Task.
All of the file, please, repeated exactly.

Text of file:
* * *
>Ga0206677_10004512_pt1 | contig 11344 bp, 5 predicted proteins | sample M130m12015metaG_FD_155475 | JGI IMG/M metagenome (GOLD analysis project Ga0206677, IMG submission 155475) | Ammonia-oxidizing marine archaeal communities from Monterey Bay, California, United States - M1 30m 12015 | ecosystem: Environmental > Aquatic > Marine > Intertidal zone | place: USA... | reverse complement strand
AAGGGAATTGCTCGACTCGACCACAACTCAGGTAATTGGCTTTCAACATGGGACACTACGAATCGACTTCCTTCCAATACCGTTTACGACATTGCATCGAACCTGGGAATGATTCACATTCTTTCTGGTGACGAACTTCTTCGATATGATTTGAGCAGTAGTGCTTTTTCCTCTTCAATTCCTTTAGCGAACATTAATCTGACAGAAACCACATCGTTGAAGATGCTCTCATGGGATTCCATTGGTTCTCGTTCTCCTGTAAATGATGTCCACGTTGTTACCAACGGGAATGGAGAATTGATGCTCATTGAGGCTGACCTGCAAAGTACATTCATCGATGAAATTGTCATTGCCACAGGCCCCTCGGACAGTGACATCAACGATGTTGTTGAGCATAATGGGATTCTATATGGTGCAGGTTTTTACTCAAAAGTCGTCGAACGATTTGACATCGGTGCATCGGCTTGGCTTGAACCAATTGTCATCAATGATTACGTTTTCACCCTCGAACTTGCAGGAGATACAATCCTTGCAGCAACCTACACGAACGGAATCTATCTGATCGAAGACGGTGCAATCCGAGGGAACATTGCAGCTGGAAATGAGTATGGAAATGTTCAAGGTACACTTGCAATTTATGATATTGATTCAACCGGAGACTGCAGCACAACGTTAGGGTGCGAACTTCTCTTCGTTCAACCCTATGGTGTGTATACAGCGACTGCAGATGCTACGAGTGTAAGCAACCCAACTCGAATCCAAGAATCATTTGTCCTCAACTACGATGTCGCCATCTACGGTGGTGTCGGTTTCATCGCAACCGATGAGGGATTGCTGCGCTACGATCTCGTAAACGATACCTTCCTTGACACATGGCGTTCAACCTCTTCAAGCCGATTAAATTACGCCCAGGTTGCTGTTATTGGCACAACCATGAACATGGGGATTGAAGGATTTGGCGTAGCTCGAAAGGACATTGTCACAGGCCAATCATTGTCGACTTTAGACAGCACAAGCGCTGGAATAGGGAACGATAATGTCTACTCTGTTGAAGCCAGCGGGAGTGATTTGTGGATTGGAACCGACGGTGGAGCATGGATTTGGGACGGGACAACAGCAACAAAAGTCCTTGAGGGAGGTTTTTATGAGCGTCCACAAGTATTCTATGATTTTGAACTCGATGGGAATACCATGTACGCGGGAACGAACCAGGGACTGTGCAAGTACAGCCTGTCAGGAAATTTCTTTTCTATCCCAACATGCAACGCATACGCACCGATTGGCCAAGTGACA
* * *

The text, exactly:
>Ga0206677_10004512_pt1 | contig 11344 bp, 5 predicted proteins | sample M130m12015metaG_FD_155475 | JGI IMG/M metagenome (GOLD analysis project Ga0206677, IMG submission 155475) | Ammonia-oxidizing marine archaeal communities from Monterey Bay, California, United States - M1 30m 12015 | ecosystem: Environmental > Aquatic > Marine > Intertidal zone | place: USA... | reverse complement strand
AAGGGAATTGCTCGACTCGACCACAACTCAGGTAATTGGCTTTCAACATGGGACACTACGAATCGACTTCCTTCCAATACCGTTTACGACATTGCATCGAACCTGGGAATGATTCACATTCTTTCTGGTGACGAACTTCTTCGATATGATTTGAGCAGTAGTGCTTTTTCCTCTTCAATTCCTTTAGCGAACATTAATCTGACAGAAACCACATCGTTGAAGATGCTCTCATGGGATTCCATTGGTTCTCGTTCTCCTGTAAATGATGTCCACGTTGTTACCAACGGGAATGGAGAATTGATGCTCATTGAGGCTGACCTGCAAAGTACATTCATCGATGAAATTGTCATTGCCACAGGCCCCTCGGACAGTGACATCAACGATGTTGTTGAGCATAATGGGATTCTATATGGTGCAGGTTTTTACTCAAAAGTCGTCGAACGATTTGACATCGGTGCATCGGCTTGGCTTGAACCAATTGTCATCAATGATTACGTTTTCACCCTCGAACTTGCAGGAGATACAATCCTTGCAGCAACCTACACGAACGGAATCTATCTGATCGAAGACGGTGCAATCCGAGGGAACATTGCAGCTGGAAATGAGTATGGAAATGTTCAAGGTACACTTGCAATTTATGATATTGATTCAACCGGAGACTGCAGCACAACGTTAGGGTGCGAACTTCTCTTCGTTCAACCCTATGGTGTGTATACAGCGACTGCAGATGCTACGAGTGTAAGCAACCCAACTCGAATCCAAGAATCATTTGTCCTCAACTACGATGTCGCCATCTACGGTGGTGTCGGTTTCATCGCAACCGATGAGGGATTGCTGCGCTACGATCTCGTAAACGATACCTTCCTTGACACATGGCGTTCAACCTCTTCAAGCCGATTAAATTACGCCCAGGTTGCTGTTATTGGCACAACCATGAACATGGGGATTGAAGGATTTGGCGTAGCTCGAAAGGACATTGTCACAGGCCAATCATTGTCGACTTTAGACAGCACAAGCGCTGGAATAGGGAACGATAATGTCTACTCTGTTGAAGCCAGCGGGAGTGATTTGTGGATTGGAACCGACGGTGGAGCATGGATTTGGGACGGGACAACAGCAACAAAAGTCCTTGAGGGAGGTTTTTATGAGCGTCCACAAGTATTCTATGATTTTGAACTCGATGGGAATACCATGTACGCGGGAACGAACCAGGGACTGTGCAAGTACAGCCTGTCAGGAAATTTCTTTTCTATCCCAACATGCAACGCATACGCACCGATTGGCCAAGTGACA